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Thread: Firefighters ill-equipped to handle bioterror attack

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    Firefighters ill-equipped to handle bioterror attack

    Firefighters ill-equipped to handle bioterror attack


    By Judd Slivka
    The Arizona Republic
    Dec. 17, 2002


    Firefighters are trained to run toward threats and save the lives of innocents.


    But that attitude, coupled with gear that is inadequate for the threats of a changing world, could get them killed.

    After a biological, chemical or nuclear attack, when rescue personnel are needed most, they may have to stand on the sidelines, casualties of equipment that hasn't caught up to the threat and the hard fact that it costs a lot of money to bring a fire department up to the state of the art.

    The problem is that respirators and equipment issued to 95 percent of the nation's firefighters do not provide a defense against attacks from weapons of mass destruction.

    "Our guys want to rush in, knock down a door, and make a save," said Bob Khan, an assistant chief with the Phoenix Fire Department. "It's why we became firefighters. But in the wrong set of circumstances, that will get you killed."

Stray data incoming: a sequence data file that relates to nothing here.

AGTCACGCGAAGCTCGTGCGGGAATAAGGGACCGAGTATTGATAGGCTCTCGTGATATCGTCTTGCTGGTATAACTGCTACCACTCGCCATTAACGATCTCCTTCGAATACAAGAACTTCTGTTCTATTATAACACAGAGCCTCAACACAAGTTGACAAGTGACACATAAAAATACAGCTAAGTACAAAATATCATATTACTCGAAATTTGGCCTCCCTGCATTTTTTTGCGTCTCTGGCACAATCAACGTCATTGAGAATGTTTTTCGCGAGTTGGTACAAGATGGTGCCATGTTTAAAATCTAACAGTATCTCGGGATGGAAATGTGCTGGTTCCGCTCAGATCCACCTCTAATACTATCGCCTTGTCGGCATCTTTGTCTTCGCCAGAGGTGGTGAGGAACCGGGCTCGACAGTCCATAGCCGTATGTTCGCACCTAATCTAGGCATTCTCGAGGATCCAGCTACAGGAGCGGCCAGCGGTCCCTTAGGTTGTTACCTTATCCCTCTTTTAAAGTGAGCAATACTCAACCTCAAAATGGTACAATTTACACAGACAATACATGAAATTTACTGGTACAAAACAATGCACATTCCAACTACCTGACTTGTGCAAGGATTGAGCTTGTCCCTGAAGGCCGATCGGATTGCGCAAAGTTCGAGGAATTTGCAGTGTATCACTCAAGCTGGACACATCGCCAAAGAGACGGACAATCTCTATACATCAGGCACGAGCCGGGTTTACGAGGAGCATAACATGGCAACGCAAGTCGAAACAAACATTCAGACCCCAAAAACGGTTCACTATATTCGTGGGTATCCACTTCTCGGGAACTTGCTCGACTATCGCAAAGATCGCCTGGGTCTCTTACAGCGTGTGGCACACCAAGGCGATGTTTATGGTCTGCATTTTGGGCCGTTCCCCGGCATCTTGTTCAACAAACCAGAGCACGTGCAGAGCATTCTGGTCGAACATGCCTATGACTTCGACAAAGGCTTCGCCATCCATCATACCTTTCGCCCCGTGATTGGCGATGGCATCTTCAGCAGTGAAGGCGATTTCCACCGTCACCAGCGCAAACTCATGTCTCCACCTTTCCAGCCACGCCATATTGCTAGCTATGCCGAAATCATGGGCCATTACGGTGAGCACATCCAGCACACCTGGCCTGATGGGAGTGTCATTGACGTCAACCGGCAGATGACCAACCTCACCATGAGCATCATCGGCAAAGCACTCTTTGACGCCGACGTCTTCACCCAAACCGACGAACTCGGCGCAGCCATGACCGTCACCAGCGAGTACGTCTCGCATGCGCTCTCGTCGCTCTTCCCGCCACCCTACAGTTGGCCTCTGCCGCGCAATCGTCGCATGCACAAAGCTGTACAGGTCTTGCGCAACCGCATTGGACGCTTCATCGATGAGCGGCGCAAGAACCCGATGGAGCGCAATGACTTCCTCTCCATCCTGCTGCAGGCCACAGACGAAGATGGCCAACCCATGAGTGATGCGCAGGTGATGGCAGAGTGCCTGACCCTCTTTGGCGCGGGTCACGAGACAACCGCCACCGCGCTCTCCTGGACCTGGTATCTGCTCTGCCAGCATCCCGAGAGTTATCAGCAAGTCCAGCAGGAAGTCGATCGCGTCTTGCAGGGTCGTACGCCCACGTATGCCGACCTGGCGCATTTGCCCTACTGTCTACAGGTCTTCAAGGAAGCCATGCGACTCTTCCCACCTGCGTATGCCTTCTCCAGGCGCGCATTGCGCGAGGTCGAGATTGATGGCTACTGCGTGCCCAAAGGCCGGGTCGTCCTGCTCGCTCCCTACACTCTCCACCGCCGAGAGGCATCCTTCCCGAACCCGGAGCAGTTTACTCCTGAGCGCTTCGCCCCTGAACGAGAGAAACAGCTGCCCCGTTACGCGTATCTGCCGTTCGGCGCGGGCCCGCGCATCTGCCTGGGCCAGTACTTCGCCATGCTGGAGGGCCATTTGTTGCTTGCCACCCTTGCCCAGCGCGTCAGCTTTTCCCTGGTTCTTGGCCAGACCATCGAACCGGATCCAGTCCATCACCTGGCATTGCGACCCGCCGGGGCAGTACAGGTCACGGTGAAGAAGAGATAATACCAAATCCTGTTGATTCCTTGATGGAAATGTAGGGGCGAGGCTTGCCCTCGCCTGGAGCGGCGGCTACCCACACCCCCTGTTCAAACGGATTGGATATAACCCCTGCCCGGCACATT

While the possibility of this type of attack is remote, it does exist. Vice President Dick Cheney says, "The prospects of a future attack against the United States are almost certain."

    "There's a saying that a bioterrorism attack isn't anything but a Hazmat incident with an attitude," said Danny Peterson, who teaches courses in emergency management at Arizona State University East. "Our Hazmat folks are able to handle almost anything, but the first responders who are there in their regular turnouts can't, and that's a problem."

    "Everybody would want to get in and play the game," said Phoenix Firefighter Bill Watkins of Station 38. "I don't really worry about it, it's my job. I'll trust my equipment and training, and the command structure."

    The men and women involved in public safety are facing sobering realities. The most sobering is that updating equipment is costly and the design changes for the new type of threat are not even in production yet. Until they are, public safety personnel face serious challenges:



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